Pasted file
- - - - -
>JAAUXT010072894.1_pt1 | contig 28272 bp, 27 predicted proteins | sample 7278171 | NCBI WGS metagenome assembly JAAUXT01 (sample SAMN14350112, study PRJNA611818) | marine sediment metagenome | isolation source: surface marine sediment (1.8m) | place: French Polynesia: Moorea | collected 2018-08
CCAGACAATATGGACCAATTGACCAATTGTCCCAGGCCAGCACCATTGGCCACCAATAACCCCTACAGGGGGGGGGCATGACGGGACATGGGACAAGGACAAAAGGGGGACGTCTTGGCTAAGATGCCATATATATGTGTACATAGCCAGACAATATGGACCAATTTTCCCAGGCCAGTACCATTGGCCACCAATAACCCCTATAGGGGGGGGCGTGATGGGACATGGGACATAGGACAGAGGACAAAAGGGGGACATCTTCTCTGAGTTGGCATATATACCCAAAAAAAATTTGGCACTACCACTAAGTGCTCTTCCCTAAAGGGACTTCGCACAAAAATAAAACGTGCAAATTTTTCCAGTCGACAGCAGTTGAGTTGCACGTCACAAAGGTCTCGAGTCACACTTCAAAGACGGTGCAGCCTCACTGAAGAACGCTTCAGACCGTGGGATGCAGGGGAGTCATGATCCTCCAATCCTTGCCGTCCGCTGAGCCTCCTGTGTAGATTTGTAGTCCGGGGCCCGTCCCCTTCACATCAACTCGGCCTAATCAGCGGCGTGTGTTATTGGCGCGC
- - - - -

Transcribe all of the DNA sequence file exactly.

>JAAUXT010072894.1_pt1 | contig 28272 bp, 27 predicted proteins | sample 7278171 | NCBI WGS metagenome assembly JAAUXT01 (sample SAMN14350112, study PRJNA611818) | marine sediment metagenome | isolation source: surface marine sediment (1.8m) | place: French Polynesia: Moorea | collected 2018-08
CCAGACAATATGGACCAATTGACCAATTGTCCCAGGCCAGCACCATTGGCCACCAATAACCCCTACAGGGGGGGGGCATGACGGGACATGGGACAAGGACAAAAGGGGGACGTCTTGGCTAAGATGCCATATATATGTGTACATAGCCAGACAATATGGACCAATTTTCCCAGGCCAGTACCATTGGCCACCAATAACCCCTATAGGGGGGGGCGTGATGGGACATGGGACATAGGACAGAGGACAAAAGGGGGACATCTTCTCTGAGTTGGCATATATACCCAAAAAAAATTTGGCACTACCACTAAGTGCTCTTCCCTAAAGGGACTTCGCACAAAAATAAAACGTGCAAATTTTTCCAGTCGACAGCAGTTGAGTTGCACGTCACAAAGGTCTCGAGTCACACTTCAAAGACGGTGCAGCCTCACTGAAGAACGCTTCAGACCGTGGGATGCAGGGGAGTCATGATCCTCCAATCCTTGCCGTCCGCTGAGCCTCCTGTGTAGATTTGTAGTCCGGGGCCCGTCCCCTTCACATCAACTCGGCCTAATCAGCGGCGTGTGTTATTGGCGCGC